The National Health Service, a national treasure but also one of staggering wastage!

Since its launch in 1948, the NHS has grown to become the world’s largest publicly funded health service. It is also one of the most efficient, egalitarian and comprehensive.

b23-nhs-blue-logo-sml-1836 The NHS was born out of a long-held ideal that good healthcare should be available to all, regardless of wealth – a principle that remains at its core. With the exception of some charges, such as prescriptions and optical and dental services, the NHS remains free at the point of use for anyone who is a UK resident. That is currently more than 63.2 million people. It covers everything from antenatal screening and routine treatments for long-term conditions, to transplants, emergency treatment and end-of-life care.

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As someone who formerly worked in the NHS for 10 years I am very proud of my time in a much maligned institution and have the utmost respect for all the colleagues I worked with……………as I used to say “the NHS functions in spite of itself” by which I mean that despite all the government interference (of all colours) the staff provide a service that is often the envy of the world.

However we also hear about the waste and mismanagement within the service and only this week I experienced an element of that. I received a letter from the NHS inviting me to participate in the “bowel screening programme” as I fall into the age group being targeted.

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Very pro-active I thought as I read through the details. I then turned the letter over to find that the letter had been reprinted in 15 different languages, yes I kid you not 15 languages including French, Polish, Urdu, Arabic and Spanish.

It does seem to me that this is “Political Correctness” gone mad and particularly in these austere economic times (George Osborne announced yesterday another round of massive cuts in the public sector and there are now mutterings that the NHS which, up to now has been excluded from such cuts, may now be on the agenda). What must it have cost in terms of time and money to hire translators for 15 languages and more importantly what could this money have been spent on instead e.g. hire a few more nurses!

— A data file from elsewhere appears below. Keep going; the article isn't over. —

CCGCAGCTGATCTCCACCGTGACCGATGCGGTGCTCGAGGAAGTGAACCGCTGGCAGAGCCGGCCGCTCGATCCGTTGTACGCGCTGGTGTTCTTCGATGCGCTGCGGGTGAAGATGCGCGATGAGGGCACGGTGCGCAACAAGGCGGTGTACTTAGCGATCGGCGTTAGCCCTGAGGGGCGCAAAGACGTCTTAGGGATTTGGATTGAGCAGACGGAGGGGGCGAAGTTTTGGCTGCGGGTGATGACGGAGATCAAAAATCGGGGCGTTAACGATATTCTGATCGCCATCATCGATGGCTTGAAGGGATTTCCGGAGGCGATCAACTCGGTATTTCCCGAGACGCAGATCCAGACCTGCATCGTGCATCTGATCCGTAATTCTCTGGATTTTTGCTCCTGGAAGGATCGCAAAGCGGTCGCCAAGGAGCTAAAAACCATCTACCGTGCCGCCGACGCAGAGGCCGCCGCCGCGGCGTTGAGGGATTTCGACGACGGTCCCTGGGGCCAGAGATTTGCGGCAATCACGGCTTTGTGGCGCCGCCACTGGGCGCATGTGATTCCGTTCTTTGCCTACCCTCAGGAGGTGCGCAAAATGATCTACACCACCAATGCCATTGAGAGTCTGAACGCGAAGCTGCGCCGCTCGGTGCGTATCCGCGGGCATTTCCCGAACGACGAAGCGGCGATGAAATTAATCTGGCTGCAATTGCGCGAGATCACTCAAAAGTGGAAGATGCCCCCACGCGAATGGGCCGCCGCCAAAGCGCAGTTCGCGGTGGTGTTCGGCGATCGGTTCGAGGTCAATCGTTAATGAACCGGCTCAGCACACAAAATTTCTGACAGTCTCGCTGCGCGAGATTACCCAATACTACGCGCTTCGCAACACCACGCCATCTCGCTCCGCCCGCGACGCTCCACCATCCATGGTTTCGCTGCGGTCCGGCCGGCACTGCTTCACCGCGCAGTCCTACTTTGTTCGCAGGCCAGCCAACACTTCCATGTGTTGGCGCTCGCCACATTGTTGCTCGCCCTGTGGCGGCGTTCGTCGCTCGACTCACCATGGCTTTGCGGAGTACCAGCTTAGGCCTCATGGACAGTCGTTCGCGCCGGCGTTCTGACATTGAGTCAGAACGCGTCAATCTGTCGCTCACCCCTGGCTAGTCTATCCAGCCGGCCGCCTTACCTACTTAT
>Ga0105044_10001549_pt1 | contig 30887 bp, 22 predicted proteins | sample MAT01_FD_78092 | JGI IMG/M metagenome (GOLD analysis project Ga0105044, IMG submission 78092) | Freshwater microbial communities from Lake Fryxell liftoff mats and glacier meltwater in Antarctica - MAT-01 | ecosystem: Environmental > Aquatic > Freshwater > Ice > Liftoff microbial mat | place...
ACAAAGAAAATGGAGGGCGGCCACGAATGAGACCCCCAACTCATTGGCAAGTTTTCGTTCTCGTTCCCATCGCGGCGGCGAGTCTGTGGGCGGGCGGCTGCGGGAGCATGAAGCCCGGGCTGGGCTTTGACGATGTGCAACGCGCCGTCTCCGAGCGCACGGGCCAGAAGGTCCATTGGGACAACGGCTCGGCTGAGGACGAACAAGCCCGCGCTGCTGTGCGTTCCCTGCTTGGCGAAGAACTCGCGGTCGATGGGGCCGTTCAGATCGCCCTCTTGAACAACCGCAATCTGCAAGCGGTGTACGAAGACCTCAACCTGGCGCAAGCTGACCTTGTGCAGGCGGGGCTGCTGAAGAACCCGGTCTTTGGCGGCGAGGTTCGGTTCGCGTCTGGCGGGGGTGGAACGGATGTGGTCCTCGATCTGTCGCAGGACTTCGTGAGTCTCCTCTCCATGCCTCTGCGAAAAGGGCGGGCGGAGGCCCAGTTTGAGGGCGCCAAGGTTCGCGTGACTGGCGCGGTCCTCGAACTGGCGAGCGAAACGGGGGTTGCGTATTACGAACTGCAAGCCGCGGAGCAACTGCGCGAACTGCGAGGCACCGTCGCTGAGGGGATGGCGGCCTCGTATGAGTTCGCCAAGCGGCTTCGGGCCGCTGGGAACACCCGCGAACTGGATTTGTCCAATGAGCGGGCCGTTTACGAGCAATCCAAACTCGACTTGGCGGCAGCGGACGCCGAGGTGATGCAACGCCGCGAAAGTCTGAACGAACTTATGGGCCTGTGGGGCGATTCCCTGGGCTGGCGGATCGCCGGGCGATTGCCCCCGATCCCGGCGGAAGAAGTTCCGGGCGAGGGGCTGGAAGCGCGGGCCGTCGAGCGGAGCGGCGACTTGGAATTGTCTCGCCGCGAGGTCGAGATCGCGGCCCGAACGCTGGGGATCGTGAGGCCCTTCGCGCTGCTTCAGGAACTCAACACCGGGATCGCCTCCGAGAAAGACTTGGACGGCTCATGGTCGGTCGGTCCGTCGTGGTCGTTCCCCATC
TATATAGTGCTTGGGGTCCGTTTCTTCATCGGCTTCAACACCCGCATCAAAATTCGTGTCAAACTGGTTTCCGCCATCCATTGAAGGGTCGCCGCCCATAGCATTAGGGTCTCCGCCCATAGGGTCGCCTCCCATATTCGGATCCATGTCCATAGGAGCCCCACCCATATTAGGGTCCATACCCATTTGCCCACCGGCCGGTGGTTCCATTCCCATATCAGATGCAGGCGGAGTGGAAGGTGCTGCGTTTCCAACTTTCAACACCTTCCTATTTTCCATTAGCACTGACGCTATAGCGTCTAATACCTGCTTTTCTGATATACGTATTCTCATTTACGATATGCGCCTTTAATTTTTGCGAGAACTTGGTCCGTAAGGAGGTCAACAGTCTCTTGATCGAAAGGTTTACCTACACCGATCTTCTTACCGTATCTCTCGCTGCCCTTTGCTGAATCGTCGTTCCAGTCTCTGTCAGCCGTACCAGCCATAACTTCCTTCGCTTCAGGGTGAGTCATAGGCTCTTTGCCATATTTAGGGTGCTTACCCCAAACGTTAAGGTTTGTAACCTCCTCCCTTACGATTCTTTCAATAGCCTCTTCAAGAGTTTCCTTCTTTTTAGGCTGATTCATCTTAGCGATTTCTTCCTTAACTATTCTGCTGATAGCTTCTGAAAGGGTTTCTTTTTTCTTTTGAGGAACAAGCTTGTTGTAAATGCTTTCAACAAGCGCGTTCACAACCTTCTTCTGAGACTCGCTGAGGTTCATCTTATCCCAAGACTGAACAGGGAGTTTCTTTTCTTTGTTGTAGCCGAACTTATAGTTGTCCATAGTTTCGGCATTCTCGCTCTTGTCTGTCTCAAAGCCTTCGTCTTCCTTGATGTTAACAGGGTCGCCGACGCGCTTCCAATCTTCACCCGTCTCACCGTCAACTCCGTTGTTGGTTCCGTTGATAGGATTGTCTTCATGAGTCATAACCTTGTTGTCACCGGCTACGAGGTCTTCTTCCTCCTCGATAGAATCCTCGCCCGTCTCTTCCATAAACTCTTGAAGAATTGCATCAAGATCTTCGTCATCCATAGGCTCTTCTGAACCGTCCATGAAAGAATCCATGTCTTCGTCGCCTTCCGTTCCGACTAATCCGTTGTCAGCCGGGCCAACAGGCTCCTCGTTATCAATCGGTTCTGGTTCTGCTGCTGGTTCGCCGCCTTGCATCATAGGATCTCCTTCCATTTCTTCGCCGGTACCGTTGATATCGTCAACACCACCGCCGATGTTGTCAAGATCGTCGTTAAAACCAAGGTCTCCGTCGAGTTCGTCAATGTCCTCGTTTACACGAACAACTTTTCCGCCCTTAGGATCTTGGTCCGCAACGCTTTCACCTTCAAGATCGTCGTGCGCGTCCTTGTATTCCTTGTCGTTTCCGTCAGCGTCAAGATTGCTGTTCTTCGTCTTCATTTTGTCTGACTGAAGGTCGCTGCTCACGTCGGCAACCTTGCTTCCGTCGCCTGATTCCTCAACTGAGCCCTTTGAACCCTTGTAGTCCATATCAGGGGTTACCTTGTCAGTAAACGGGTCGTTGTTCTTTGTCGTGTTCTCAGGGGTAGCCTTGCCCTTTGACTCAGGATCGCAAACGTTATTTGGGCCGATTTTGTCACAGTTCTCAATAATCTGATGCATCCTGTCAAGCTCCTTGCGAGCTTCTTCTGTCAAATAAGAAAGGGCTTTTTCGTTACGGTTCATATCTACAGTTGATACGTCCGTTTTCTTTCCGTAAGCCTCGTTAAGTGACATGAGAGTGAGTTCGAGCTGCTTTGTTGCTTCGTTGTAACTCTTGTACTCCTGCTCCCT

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I remember that at the hospital I worked at we employed four translators (particularly for the midwifery unit) because “local” residents, some of whom were recent immigrants to this country, but many had been here for years, couldn’t or wouldn’t learn the language and the cost to the hospital was not insignificant.

There is an old saying “when in Rome, do as the Romans do”…………so if you come to the UK to live it is incumbent upon you to learn the very basics of the language and not expect everything to be translated for you.

Just to add a little balance to this argument, I recently did some work at Bradford University interviewing students and it has to be said that many of the foreign students (particularly from the old Eastern Bloc countries such as Lithuania, Latvia, Bulgaria and Romania) had a better command of spoken English than some of the British students. Their sentence construction, vocabulary and overall fluency when conversing was often nothing less than excellent!

It is perhaps time that the government (and educationalists) re-introduced language teaching as a core / compulsory subject for all children in UK schools as we are often put to shame by our foreign counterparts.

 

 

 

 

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This entry was posted in Children, Culture, Discrimination, Education, Equality, Health and Wellbeing, Language, Lithuania, Society, Students and tagged , , , , , , . Bookmark the permalink.

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